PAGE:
Forget all those best-of lists from 2012, let's get into 2013!
One of the biggest buzzes out of this year’s CMJ Music Marathon in New York City was Savages, four London women whose punctuated attack on every song is every bit as vicious and thrilling as their name implies. Gemma Thompson plays guitar like she’s the runaway teenage daughter of The Edge. Yes, she learned a lot from her old man, but she’s still rebelling against him with the way she draws abrasive and occasionally atonal sounds out of the instrument. It’s not easy to make out the subject matter coming from singer Jehnny Beth, but it’s unmistakably angry, as she flails about like every convulsion is choreographed to the beats of drummer Fay Milton, who just wails on her kit. Holding down all the chaos is bassist Ayse Hassan, who closes her eyes and lets the beat coarse through her. The sound is what’s traditionally called post-punk (sounding like a cross between Joy Division and the aforementioned early U2 thing) but the energy is 100 percent punk. They’ve officially released a single and a live EP, but expect a full-length in the first part of 2013.
Winston Yellin has the sort of voice that could quiet a huge room. It’s not necessarily the Fleet Foxes/My Morning Jacket airy style of delivery that’s so effective as much as you can just tell that this is somebody who is saying something that he feels deeply, and there’s really nothing much more contagious than that. If his song “Even If We Try” is any indication, his album, “Country Sleep” which will be out on Dead Oceans in February is going to be a stunner. Plus, what a dramatic video!
Little Green Cars
The hook for this Irish band’s recent single, “The John Wayne,” is “it’s easy to fall in love.” And with LGC’s simple and authoritative harmonic songs, it really is easy. They can weave their voices together as beautifully as any esteemed practitioner of the traditional music of their homeland, but they combine it with a crushing angst and the joy of rocking out. The band are expected to deliver a full-length in the early part of the year.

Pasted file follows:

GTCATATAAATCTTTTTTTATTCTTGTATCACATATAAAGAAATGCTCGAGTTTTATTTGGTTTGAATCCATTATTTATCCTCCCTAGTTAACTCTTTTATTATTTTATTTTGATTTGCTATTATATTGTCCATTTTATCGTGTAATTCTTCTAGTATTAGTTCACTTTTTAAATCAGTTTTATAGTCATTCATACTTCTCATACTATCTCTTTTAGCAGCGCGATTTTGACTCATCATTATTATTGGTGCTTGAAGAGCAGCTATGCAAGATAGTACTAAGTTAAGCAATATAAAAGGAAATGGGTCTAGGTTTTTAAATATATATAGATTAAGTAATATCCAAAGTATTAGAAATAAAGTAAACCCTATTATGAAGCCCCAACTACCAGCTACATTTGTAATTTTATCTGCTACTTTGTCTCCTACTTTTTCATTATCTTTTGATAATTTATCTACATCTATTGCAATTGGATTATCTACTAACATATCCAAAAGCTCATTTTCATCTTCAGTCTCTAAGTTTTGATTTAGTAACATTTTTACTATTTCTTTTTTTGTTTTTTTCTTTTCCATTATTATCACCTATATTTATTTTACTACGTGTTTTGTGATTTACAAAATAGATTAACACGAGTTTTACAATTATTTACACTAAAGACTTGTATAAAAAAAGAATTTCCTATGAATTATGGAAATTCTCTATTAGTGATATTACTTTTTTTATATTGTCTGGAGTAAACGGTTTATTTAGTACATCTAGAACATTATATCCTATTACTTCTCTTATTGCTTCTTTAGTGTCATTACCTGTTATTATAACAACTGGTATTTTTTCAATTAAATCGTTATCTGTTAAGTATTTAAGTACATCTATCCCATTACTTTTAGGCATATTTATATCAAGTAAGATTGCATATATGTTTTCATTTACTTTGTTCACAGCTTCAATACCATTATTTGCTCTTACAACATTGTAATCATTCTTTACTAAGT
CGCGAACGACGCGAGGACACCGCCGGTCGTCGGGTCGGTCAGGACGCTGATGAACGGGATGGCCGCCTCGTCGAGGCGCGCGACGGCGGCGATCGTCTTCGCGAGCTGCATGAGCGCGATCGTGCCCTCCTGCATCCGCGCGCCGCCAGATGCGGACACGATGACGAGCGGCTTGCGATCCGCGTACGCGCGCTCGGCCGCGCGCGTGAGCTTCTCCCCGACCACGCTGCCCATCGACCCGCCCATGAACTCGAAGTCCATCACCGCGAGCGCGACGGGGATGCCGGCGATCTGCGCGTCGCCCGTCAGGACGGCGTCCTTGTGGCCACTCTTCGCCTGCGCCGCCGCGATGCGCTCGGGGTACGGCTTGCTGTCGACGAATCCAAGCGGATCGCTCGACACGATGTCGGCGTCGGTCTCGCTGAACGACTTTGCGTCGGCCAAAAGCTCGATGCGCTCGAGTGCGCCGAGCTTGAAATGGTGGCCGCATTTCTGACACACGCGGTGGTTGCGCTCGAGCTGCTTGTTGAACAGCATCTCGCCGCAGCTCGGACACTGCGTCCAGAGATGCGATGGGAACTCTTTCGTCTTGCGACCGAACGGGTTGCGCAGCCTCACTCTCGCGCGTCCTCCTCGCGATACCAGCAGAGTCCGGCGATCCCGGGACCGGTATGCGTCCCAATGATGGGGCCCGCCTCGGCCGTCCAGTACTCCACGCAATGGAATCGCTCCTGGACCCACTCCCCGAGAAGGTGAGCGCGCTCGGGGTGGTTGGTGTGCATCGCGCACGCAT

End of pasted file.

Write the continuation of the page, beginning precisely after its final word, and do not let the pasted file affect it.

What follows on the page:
Considering the oversaturation of bleeps and bloops lately, Joan Jett-esque grrl rock duo Deap Vally are a welcome change. Skimpy, sequined outfits, long hair and heavy rockin' are the name of the game for these L.A. women who are already signed to Island Records and have recently been opening for Muse in Europe. Throw on your jean jacket and get down with Lindsey Troy’s raspy vocals. Oddly enough, this song starts almost the exact same way as the Little Green Cars tune, but ends up in a very different place.
-Chris Leo Palermino
Mykki Blanco, the alter ego of Michael Quattlebaum Jr., mixes a helping of tribal beats with her radical rap. The solo artist follows in the nontraditional path of recent indie hip-hop a la Odd Future, successfully dipping into punk and electro while retaining individuality. Her profile is bound to go up in the early months of 2013 with the slow and steady reception of praise she is receiving from her November-released album, “Cosmic Angel: The Illuminati Prince/ss.”
—Chris Leo Palermino
MS MR are another act who released a great album this fall, and should earn more fans with live dates in the new year. With a sound that melds synth, Gregorian chant and a bit of Fiona Apple, MS MR make songs topped off by a singular voice that perfectly expresses how it feels to tackle the city alone with the lights out. The singer, who seems to go through great pains to not share her actual name, brings grit and vigor to lyrics like, “We fear rejection, prize attention, crave affection.” Her vocals are especially haunting on their single, “Hurricane.” Picture the conviction of early Sinead O’Connor paired with a lean, male power source generating a throaty, turbine engine of sound.